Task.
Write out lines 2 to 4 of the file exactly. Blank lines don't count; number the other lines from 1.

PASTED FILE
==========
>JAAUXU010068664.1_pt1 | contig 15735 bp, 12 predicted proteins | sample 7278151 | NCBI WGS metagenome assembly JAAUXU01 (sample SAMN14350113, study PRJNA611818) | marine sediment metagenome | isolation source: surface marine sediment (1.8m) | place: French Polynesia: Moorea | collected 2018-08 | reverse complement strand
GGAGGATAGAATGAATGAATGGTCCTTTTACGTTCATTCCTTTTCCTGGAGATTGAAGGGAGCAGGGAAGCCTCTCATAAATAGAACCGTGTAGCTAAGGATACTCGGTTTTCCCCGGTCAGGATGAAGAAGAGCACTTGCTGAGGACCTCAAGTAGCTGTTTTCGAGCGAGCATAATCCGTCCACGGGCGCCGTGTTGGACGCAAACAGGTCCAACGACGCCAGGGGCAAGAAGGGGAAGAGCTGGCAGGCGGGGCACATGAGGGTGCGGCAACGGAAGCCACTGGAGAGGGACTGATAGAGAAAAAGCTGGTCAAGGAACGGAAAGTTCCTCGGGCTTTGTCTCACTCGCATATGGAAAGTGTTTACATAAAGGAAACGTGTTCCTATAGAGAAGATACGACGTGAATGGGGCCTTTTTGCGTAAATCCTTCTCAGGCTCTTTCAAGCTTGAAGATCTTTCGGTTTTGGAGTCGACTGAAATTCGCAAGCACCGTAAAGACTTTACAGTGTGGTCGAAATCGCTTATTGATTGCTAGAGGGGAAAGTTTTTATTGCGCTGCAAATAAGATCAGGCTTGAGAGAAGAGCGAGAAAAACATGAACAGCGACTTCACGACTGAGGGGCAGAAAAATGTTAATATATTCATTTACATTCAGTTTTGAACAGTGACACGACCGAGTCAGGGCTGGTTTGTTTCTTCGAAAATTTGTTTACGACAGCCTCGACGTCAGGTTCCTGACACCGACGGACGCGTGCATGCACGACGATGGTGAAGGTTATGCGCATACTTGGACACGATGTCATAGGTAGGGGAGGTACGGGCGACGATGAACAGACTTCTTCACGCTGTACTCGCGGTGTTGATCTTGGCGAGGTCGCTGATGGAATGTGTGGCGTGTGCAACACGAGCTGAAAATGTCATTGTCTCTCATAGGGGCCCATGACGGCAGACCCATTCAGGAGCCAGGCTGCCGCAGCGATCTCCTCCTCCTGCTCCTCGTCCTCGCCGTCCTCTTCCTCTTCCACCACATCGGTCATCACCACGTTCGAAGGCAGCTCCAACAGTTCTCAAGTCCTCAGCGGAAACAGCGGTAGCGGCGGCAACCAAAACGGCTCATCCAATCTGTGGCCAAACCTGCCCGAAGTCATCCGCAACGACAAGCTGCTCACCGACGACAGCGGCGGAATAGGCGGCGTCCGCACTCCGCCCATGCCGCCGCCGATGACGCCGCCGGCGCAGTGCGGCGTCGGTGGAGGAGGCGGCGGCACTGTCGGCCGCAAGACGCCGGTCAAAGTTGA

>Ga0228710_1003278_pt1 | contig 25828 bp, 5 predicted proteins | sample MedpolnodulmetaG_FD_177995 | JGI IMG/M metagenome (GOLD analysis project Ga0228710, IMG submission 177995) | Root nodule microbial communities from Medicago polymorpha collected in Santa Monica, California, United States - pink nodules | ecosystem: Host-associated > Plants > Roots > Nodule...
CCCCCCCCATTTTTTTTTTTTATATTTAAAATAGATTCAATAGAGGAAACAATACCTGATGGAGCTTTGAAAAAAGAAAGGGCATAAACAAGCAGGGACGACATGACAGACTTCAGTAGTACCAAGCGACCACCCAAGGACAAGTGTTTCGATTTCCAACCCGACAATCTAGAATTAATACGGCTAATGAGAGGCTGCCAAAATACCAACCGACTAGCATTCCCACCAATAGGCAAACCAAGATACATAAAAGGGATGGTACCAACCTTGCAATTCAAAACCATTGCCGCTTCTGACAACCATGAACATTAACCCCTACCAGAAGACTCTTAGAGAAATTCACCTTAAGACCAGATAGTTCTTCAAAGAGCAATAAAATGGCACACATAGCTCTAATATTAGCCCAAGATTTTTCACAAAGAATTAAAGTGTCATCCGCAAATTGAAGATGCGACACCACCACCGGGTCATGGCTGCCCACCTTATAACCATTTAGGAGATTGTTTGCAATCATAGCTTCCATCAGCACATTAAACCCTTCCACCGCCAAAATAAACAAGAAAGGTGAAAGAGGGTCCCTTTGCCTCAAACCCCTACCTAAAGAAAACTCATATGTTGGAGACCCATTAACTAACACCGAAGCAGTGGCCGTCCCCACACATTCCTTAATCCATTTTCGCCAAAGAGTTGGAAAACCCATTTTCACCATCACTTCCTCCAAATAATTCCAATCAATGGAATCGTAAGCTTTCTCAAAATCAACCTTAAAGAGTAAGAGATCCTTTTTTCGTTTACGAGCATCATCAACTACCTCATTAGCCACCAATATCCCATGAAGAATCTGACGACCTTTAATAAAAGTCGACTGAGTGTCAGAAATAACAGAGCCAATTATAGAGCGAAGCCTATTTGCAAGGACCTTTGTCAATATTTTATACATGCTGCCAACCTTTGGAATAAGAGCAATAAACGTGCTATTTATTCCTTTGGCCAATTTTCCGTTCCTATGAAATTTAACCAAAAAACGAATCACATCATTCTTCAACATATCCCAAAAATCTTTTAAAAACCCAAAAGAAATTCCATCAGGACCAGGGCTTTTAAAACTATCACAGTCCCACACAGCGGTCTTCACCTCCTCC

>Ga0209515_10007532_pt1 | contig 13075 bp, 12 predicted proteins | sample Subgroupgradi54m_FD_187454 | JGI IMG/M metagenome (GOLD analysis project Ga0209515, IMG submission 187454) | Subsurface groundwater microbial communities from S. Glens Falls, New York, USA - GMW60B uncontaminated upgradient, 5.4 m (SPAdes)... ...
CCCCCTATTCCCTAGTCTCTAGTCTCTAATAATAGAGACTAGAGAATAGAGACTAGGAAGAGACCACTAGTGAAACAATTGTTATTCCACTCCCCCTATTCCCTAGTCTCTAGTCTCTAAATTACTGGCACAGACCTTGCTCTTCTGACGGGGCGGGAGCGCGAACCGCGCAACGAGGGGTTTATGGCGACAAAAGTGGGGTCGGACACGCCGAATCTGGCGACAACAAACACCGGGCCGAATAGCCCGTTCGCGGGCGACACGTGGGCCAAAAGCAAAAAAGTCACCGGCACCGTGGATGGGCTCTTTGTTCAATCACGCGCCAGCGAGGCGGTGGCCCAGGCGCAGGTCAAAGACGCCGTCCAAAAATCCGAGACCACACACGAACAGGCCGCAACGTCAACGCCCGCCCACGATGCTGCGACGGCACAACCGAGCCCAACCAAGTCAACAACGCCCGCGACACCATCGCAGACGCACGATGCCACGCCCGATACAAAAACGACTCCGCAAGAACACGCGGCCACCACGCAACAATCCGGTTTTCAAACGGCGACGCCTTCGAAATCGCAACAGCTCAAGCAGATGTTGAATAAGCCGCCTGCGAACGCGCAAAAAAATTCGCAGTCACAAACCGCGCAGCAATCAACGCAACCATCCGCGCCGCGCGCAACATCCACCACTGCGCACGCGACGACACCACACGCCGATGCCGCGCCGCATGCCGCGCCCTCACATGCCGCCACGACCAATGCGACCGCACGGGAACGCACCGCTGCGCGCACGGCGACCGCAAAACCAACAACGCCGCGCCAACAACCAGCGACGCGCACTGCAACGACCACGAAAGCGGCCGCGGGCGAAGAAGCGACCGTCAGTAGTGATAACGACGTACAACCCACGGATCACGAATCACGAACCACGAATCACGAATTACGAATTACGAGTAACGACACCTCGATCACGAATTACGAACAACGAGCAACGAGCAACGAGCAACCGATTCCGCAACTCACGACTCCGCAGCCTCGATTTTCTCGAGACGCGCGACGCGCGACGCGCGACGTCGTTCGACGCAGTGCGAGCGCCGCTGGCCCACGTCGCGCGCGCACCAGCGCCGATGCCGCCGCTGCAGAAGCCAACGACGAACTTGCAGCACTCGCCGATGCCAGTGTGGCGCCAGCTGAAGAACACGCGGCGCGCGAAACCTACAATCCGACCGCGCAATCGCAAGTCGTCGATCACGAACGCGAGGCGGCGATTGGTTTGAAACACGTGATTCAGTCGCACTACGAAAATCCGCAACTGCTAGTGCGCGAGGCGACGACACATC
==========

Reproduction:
GGAGGATAGAATGAATGAATGGTCCTTTTACGTTCATTCCTTTTCCTGGAGATTGAAGGGAGCAGGGAAGCCTCTCATAAATAGAACCGTGTAGCTAAGGATACTCGGTTTTCCCCGGTCAGGATGAAGAAGAGCACTTGCTGAGGACCTCAAGTAGCTGTTTTCGAGCGAGCATAATCCGTCCACGGGCGCCGTGTTGGACGCAAACAGGTCCAACGACGCCAGGGGCAAGAAGGGGAAGAGCTGGCAGGCGGGGCACATGAGGGTGCGGCAACGGAAGCCACTGGAGAGGGACTGATAGAGAAAAAGCTGGTCAAGGAACGGAAAGTTCCTCGGGCTTTGTCTCACTCGCATATGGAAAGTGTTTACATAAAGGAAACGTGTTCCTATAGAGAAGATACGACGTGAATGGGGCCTTTTTGCGTAAATCCTTCTCAGGCTCTTTCAAGCTTGAAGATCTTTCGGTTTTGGAGTCGACTGAAATTCGCAAGCACCGTAAAGACTTTACAGTGTGGTCGAAATCGCTTATTGATTGCTAGAGGGGAAAGTTTTTATTGCGCTGCAAATAAGATCAGGCTTGAGAGAAGAGCGAGAAAAACATGAACAGCGACTTCACGACTGAGGGGCAGAAAAATGTTAATATATTCATTTACATTCAGTTTTGAACAGTGACACGACCGAGTCAGGGCTGGTTTGTTTCTTCGAAAATTTGTTTACGACAGCCTCGACGTCAGGTTCCTGACACCGACGGACGCGTGCATGCACGACGATGGTGAAGGTTATGCGCATACTTGGACACGATGTCATAGGTAGGGGAGGTACGGGCGACGATGAACAGACTTCTTCACGCTGTACTCGCGGTGTTGATCTTGGCGAGGTCGCTGATGGAATGTGTGGCGTGTGCAACACGAGCTGAAAATGTCATTGTCTCTCATAGGGGCCCATGACGGCAGACCCATTCAGGAGCCAGGCTGCCGCAGCGATCTCCTCCTCCTGCTCCTCGTCCTCGCCGTCCTCTTCCTCTTCCACCACATCGGTCATCACCACGTTCGAAGGCAGCTCCAACAGTTCTCAAGTCCTCAGCGGAAACAGCGGTAGCGGCGGCAACCAAAACGGCTCATCCAATCTGTGGCCAAACCTGCCCGAAGTCATCCGCAACGACAAGCTGCTCACCGACGACAGCGGCGGAATAGGCGGCGTCCGCACTCCGCCCATGCCGCCGCCGATGACGCCGCCGGCGCAGTGCGGCGTCGGTGGAGGAGGCGGCGGCACTGTCGGCCGCAAGACGCCGGTCAAAGTTGA

>Ga0228710_1003278_pt1 | contig 25828 bp, 5 predicted proteins | sample MedpolnodulmetaG_FD_177995 | JGI IMG/M metagenome (GOLD analysis project Ga0228710, IMG submission 177995) | Root nodule microbial communities from Medicago polymorpha collected in Santa Monica, California, United States - pink nodules | ecosystem: Host-associated > Plants > Roots > Nodule...
CCCCCCCCATTTTTTTTTTTTATATTTAAAATAGATTCAATAGAGGAAACAATACCTGATGGAGCTTTGAAAAAAGAAAGGGCATAAACAAGCAGGGACGACATGACAGACTTCAGTAGTACCAAGCGACCACCCAAGGACAAGTGTTTCGATTTCCAACCCGACAATCTAGAATTAATACGGCTAATGAGAGGCTGCCAAAATACCAACCGACTAGCATTCCCACCAATAGGCAAACCAAGATACATAAAAGGGATGGTACCAACCTTGCAATTCAAAACCATTGCCGCTTCTGACAACCATGAACATTAACCCCTACCAGAAGACTCTTAGAGAAATTCACCTTAAGACCAGATAGTTCTTCAAAGAGCAATAAAATGGCACACATAGCTCTAATATTAGCCCAAGATTTTTCACAAAGAATTAAAGTGTCATCCGCAAATTGAAGATGCGACACCACCACCGGGTCATGGCTGCCCACCTTATAACCATTTAGGAGATTGTTTGCAATCATAGCTTCCATCAGCACATTAAACCCTTCCACCGCCAAAATAAACAAGAAAGGTGAAAGAGGGTCCCTTTGCCTCAAACCCCTACCTAAAGAAAACTCATATGTTGGAGACCCATTAACTAACACCGAAGCAGTGGCCGTCCCCACACATTCCTTAATCCATTTTCGCCAAAGAGTTGGAAAACCCATTTTCACCATCACTTCCTCCAAATAATTCCAATCAATGGAATCGTAAGCTTTCTCAAAATCAACCTTAAAGAGTAAGAGATCCTTTTTTCGTTTACGAGCATCATCAACTACCTCATTAGCCACCAATATCCCATGAAGAATCTGACGACCTTTAATAAAAGTCGACTGAGTGTCAGAAATAACAGAGCCAATTATAGAGCGAAGCCTATTTGCAAGGACCTTTGTCAATATTTTATACATGCTGCCAACCTTTGGAATAAGAGCAATAAACGTGCTATTTATTCCTTTGGCCAATTTTCCGTTCCTATGAAATTTAACCAAAAAACGAATCACATCATTCTTCAACATATCCCAAAAATCTTTTAAAAACCCAAAAGAAATTCCATCAGGACCAGGGCTTTTAAAACTATCACAGTCCCACACAGCGGTCTTCACCTCCTCC